Recently the newspapers carried well-written and informative articles focused on addiction, especially the opiates.

But there in the Wednesday portion of this series was the headline about “junkies”!

We have accumulated a wealth of data about the disease of addiction, its genetic causes and influences and how, through this information, to better treat it with a healthier outcome. Yet we still use words in so-called recovery or in describing addiction that are punitive, stigmatizing and counterproductive in helping the addict heal and move on.

Calling addicts “junkies” does nothing to improve the feelings or the outcome of treatment and goes against the disease concept itself. It is non-therapeutic. Other terms such as speed freaks, potheads and dopers have no place in a 21st century approach to addiction recovery.

Continuing to moralize this disease, by focusing on the individual as the problem rather than the addiction itself is of little help to that person. Most addicts have huge amounts of guilt, shame, anger, frustration and other feelings to deal with. Antiquated ideas such as drug of choice — addiction offers no choice — is the opposite of a disease concept acceptance. It implies the addict is in control and therefore is to blame. No one in their healthy mind would choose such a lifestyle.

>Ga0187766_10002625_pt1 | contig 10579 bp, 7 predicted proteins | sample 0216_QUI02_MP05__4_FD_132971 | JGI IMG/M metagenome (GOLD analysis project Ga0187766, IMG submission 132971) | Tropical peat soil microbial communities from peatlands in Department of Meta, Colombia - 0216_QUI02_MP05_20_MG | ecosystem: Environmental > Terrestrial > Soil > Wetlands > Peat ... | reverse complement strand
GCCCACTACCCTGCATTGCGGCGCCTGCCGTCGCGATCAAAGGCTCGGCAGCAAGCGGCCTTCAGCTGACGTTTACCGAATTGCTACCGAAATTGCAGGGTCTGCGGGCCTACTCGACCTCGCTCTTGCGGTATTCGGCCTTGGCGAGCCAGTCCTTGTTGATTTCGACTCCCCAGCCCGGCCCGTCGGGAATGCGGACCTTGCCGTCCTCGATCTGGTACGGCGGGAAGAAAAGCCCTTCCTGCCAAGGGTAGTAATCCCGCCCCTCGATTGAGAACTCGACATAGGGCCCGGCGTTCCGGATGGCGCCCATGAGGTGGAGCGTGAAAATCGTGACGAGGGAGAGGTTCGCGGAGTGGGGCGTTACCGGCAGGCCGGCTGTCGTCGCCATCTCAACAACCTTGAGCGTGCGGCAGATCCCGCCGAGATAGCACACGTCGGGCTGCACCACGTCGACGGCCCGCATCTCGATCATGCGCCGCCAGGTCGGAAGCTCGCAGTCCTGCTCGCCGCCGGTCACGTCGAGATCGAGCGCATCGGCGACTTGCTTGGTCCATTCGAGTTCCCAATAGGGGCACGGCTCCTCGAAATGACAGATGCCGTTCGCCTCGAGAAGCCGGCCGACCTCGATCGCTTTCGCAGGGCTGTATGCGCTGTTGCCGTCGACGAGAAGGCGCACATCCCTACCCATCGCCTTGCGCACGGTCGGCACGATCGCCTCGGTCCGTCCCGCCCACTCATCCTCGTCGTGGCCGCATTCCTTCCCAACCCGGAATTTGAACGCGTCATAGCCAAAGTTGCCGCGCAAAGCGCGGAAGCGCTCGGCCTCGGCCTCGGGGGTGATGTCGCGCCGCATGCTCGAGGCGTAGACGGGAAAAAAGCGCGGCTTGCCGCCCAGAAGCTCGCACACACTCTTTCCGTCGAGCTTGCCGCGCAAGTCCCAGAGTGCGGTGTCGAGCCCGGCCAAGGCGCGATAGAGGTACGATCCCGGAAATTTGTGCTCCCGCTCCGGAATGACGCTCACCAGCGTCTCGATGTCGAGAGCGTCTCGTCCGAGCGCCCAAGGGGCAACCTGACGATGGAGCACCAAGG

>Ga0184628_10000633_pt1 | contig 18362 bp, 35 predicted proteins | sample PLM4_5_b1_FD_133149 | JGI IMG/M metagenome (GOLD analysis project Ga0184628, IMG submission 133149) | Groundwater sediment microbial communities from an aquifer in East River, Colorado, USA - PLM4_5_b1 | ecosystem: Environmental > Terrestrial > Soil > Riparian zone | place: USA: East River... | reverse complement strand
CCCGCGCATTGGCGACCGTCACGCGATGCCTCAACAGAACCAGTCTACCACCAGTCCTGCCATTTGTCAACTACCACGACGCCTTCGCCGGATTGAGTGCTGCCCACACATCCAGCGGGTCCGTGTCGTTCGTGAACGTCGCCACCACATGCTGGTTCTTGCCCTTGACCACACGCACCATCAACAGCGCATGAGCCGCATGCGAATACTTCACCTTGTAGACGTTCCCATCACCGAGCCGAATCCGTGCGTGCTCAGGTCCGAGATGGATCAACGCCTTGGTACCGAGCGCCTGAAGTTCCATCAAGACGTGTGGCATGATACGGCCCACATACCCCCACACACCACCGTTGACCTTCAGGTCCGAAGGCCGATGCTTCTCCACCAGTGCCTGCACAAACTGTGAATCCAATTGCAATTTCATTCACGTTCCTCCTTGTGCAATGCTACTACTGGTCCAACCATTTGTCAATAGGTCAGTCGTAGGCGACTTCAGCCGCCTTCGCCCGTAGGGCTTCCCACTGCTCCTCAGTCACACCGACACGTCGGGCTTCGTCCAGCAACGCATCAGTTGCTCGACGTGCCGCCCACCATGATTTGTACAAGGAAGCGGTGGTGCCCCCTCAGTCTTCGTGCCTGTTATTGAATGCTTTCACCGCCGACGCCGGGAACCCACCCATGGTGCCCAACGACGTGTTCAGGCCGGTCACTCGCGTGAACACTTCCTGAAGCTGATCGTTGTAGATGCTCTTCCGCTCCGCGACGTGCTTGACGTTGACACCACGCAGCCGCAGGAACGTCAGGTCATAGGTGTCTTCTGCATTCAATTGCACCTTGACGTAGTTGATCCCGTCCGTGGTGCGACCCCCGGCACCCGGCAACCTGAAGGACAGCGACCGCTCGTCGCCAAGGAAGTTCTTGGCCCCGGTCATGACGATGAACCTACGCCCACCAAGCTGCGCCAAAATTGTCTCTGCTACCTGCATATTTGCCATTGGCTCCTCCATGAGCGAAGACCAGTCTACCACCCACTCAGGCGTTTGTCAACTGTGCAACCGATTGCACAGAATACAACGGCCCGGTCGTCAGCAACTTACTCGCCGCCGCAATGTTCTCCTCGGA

Treatment involving such old concepts as character defects — defined as sins — via Google is counterproductive for most and punitive in nature.

In order to more successfully address what is becoming or has already became an epidemic, we must approach recovery in a non-stigmatizing nonmoralistic way so those attempting recovery can better hear the helpful and caring words of recovery that squarely put the problem where it lies. The addiction is the problem, not the addict.

Robert Creamer, Hallowell


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